US Banking Sector Report - November 2023
US banks underperformed the broad market noticeably again in October 2023, after insignificant outperformance in September. It was the 7th month of underperformance since the start of the year. Moreover, BKX index ended the month in the red for the third consecutive month.
US banks underperformed the broad market noticeably again in October 2023, after insignificant outperformance in September. It was the 7th month of underperformance since the start of the year. Moreover, BKX index ended the month in the red for the third consecutive month. Thus, BKX index decreased by 5.6% MoM in October vs -2.2% MoM of SPX index. Absolute October 2023 performance was -0.9 std from the mean monthly performance, and it was in the bottom 16% of absolute monthly performance in the index history. Relative October 2023 performance was -3.5% MoM. It is -0.7 std from the mean monthly performance, and it is in the bottom 18% of relative performance vs SPX index since the inception of BKX index. So, given quite weak performance in the first half of the year, absolute performance in the first 10 months of 2023 was almost as bad as during the first year of pandemic – BKX index lost more than 26% ytd in both years as of the end of October. Regions Financial, NY Community and Bok Financial were among the worst performers in October, having decreased by more than 15% on a MoM basis, driven by weak 3Q23 results. Volatility remained quite high so far, but it decreased noticeably in the last three months despite significant decline of US banks. Thus, difference of monthly price changes between the best and the worst performers of our sample of banks was just 21.5% in October, substantially lower than it was in July, during 2Q23 earnings season. Nonetheless, an average difference for the first 10 months of 2023 was 28.2% vs the average for 2022 year of 19.9%. However, correlation between price changes ytd and EPS FY24E changes ytd among BKX index members was roughly unchanged in October.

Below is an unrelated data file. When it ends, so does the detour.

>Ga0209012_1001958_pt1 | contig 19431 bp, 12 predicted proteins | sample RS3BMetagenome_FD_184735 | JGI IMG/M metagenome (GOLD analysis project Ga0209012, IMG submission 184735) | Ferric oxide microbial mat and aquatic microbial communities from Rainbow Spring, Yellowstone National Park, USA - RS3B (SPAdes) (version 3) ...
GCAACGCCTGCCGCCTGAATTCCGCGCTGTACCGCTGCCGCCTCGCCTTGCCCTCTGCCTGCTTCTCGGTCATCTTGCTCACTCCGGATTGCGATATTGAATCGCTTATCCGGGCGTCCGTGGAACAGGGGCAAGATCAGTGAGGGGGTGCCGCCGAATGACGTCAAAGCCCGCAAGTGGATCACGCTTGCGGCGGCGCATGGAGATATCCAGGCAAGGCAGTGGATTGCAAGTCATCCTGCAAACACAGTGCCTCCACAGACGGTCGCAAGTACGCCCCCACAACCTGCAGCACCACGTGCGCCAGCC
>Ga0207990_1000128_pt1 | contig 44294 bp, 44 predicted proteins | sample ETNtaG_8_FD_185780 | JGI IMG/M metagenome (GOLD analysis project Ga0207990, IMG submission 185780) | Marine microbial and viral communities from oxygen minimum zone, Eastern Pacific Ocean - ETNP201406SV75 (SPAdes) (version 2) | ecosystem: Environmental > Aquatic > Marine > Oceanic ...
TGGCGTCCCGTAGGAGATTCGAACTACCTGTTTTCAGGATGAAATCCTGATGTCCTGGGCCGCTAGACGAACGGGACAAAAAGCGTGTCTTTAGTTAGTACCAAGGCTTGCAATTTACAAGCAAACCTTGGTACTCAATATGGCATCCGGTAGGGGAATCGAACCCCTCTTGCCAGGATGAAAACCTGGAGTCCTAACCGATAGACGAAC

US banks continue trading with a significant discount both to historical averages and to S&P 500 Index, given quite weak performance of US financial institutions on absolute and relative bases, even despite noticeable decline of profit and revenue estimates. Moreover, the discount widened again to the year high. Thus, median P/E 23E of our group of banks decreased from 7.9x (as of September 29, 2023) to 7.6x (as of October 31). In turn, median P/E 24E went down from 8.1x to 7.8x for the same period of time. Nonetheless, banks are trading at -2.6/-2.5 std on P/E CY and at -2.2/-1.8 std on P/E NY (on the basis of samples from 2000 and 2010 years to the current moment) relative to historical averages (as of October 31, 2023). As for relative to S&P 500, banks are currently trading at -2.0 std and -1.7 std from the sample mean (2010-current moment) for P/E CY and P/E NY, respectively. Median P/B of our group of banks decreased from 0.96x (as of September 29, 2023) to 0.91x (as of October 31), still remaining noticeably below historical averages. On P/B, banks are trading with a noticeable discount, -1.6 std from the sample mean (2010-current moment) vs SPX with +1.1 std, despite the current ROE premium to historical averages are roughly the same for both BKX and SPX indexes. As for individual names, multipliers are still quite different, and dispersion across banks has increased noticeably ytd, which is not surprising given the regional banking crisis impact. However, dispersion decreased somewhat in recent months. Thus, WAL’s P/E estimates for the nearest years are around 4.5-5.2x while CFR’s figures are higher than 10-11x.